CHEROKEE COUNTY, TX (KTRE) - Lindy Hinson has farmed in Cherokee County for the past 13 years.
"I'm an old man, and I've never seen a drought like this," said Free and Clear Ranch owner, Lindy Hinson.
He says this is the first year he's had to ween his calves early and sell them. And he's not the only one getting rid of his livestock.
"Tons of customers selling all their cattle. They have gotten rid of a lot of animals. People are turning horses and donkeys lose, you know, when they can't afford to feed them," said Alto Feed Supply owner, Brandie Hathorn.
The lack of rain is leaving ranchers with inadequate resources for farming this year.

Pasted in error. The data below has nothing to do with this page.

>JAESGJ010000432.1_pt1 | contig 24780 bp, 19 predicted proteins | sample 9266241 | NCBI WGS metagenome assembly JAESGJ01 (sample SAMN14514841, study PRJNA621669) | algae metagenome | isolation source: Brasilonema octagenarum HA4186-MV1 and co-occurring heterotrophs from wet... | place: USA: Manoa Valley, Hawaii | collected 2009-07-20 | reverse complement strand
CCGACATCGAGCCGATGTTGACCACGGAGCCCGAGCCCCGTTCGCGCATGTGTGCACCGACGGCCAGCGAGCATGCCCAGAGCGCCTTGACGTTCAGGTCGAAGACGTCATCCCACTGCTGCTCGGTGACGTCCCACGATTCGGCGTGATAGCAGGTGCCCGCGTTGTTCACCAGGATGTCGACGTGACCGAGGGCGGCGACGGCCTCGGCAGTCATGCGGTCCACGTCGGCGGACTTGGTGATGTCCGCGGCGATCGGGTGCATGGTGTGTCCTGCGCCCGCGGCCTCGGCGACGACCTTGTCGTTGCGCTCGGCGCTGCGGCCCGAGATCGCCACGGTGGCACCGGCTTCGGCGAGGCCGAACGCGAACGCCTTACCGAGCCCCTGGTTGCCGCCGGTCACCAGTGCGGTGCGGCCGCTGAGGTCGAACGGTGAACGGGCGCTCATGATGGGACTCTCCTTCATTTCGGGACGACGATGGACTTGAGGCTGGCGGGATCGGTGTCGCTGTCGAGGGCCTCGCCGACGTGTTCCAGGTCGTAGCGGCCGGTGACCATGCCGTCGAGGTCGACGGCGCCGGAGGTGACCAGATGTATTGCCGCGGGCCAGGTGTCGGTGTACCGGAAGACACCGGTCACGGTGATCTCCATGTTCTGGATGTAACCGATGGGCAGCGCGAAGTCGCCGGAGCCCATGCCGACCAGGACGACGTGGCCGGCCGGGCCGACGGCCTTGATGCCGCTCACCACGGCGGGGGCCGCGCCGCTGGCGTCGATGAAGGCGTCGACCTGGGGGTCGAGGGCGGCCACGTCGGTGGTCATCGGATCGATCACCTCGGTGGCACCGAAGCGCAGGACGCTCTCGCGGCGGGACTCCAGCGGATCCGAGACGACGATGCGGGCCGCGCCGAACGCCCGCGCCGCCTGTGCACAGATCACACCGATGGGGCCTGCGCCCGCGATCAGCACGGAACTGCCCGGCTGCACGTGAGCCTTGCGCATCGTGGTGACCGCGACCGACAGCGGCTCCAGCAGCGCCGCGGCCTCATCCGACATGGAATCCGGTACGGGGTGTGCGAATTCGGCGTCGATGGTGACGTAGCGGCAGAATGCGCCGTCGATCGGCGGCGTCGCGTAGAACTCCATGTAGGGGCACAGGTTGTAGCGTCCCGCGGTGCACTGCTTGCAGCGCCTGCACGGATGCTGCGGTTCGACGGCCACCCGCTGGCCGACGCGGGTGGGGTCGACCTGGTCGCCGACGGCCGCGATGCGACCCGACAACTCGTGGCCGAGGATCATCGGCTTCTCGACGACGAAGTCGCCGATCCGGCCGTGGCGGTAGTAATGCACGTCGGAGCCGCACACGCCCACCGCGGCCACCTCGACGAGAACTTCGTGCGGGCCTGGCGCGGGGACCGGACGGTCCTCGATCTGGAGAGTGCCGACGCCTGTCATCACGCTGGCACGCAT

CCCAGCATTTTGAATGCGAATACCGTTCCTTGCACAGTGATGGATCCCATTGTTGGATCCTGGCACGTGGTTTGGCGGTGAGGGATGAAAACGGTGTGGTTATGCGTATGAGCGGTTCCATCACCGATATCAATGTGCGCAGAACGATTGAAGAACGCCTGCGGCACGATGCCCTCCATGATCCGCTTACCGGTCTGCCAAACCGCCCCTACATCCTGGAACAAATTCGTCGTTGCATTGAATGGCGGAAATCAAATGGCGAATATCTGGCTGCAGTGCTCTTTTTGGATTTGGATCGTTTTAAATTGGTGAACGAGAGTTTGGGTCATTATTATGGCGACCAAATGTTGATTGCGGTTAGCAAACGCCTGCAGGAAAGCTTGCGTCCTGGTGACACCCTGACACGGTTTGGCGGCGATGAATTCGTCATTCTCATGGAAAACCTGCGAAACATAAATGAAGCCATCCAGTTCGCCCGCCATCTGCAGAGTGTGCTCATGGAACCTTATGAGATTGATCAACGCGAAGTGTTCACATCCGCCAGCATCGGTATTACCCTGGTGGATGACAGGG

"Even my neighbors, I mean, they're selling their cattle. We try to get past the feed prices because we don't have any hay. And the feed prices keep escalating," said Hinson.
Brandie Hathorn says the drought may be affecting the rise in feed costs.
"We've had this store almost 2 years, and our feed, almost every bag of feed that I sell, has gone up close to 2 dollars a bag."
She owns many horses of her own and says the drought is affecting her home and her business.
"Just owning my horses, I'm losing money everyday feeding them. And, as a feed store owner, if all of my customers sell out, then I'm not selling any feed," said Hathorn.
The drought is taking a toll on everyone in Cherokee County. Lakes are drying out, and there's no rainfall to replenish them. Without rain, Hinson says he doesn't know what's in store for him or his ranch.
"I think 13.75 inches of rain since January, and it doesn't look good in the future," said Hinson.